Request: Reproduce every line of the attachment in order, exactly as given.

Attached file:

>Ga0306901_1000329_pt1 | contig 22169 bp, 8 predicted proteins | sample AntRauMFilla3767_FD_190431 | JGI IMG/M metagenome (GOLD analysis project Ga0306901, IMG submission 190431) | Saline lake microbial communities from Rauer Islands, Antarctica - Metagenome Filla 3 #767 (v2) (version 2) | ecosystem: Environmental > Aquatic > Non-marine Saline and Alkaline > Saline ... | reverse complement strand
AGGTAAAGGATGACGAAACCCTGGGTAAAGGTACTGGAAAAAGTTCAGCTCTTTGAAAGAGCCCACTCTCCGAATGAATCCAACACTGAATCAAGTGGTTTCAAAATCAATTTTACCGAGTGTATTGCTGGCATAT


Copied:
>Ga0306901_1000329_pt1 | contig 22169 bp, 8 predicted proteins | sample AntRauMFilla3767_FD_190431 | JGI IMG/M metagenome (GOLD analysis project Ga0306901, IMG submission 190431) | Saline lake microbial communities from Rauer Islands, Antarctica - Metagenome Filla 3 #767 (v2) (version 2) | ecosystem: Environmental > Aquatic > Non-marine Saline and Alkaline > Saline ... | reverse complement strand
AGGTAAAGGATGACGAAACCCTGGGTAAAGGTACTGGAAAAAGTTCAGCTCTTTGAAAGAGCCCACTCTCCGAATGAATCCAACACTGAATCAAGTGGTTTCAAAATCAATTTTACCGAGTGTATTGCTGGCATAT